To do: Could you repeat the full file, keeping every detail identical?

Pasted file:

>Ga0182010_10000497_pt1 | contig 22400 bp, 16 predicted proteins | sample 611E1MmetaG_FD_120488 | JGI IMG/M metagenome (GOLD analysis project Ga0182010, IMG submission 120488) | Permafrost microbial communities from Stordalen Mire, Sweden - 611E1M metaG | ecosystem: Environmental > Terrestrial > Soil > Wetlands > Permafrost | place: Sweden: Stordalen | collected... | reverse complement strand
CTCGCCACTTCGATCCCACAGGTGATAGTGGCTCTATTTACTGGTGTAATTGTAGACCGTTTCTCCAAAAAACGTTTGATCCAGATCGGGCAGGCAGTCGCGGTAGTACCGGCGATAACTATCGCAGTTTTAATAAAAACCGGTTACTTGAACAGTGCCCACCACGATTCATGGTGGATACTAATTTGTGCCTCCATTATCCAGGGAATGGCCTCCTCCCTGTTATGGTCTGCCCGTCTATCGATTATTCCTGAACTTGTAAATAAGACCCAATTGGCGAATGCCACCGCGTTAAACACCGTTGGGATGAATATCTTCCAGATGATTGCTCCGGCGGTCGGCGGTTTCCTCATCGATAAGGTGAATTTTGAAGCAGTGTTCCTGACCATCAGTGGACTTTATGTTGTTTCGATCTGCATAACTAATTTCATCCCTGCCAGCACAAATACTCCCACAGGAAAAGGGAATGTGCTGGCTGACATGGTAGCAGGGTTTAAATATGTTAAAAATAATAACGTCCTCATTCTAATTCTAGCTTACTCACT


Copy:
>Ga0182010_10000497_pt1 | contig 22400 bp, 16 predicted proteins | sample 611E1MmetaG_FD_120488 | JGI IMG/M metagenome (GOLD analysis project Ga0182010, IMG submission 120488) | Permafrost microbial communities from Stordalen Mire, Sweden - 611E1M metaG | ecosystem: Environmental > Terrestrial > Soil > Wetlands > Permafrost | place: Sweden: Stordalen | collected... | reverse complement strand
CTCGCCACTTCGATCCCACAGGTGATAGTGGCTCTATTTACTGGTGTAATTGTAGACCGTTTCTCCAAAAAACGTTTGATCCAGATCGGGCAGGCAGTCGCGGTAGTACCGGCGATAACTATCGCAGTTTTAATAAAAACCGGTTACTTGAACAGTGCCCACCACGATTCATGGTGGATACTAATTTGTGCCTCCATTATCCAGGGAATGGCCTCCTCCCTGTTATGGTCTGCCCGTCTATCGATTATTCCTGAACTTGTAAATAAGACCCAATTGGCGAATGCCACCGCGTTAAACACCGTTGGGATGAATATCTTCCAGATGATTGCTCCGGCGGTCGGCGGTTTCCTCATCGATAAGGTGAATTTTGAAGCAGTGTTCCTGACCATCAGTGGACTTTATGTTGTTTCGATCTGCATAACTAATTTCATCCCTGCCAGCACAAATACTCCCACAGGAAAAGGGAATGTGCTGGCTGACATGGTAGCAGGGTTTAAATATGTTAAAAATAATAACGTCCTCATTCTAATTCTAGCTTACTCACT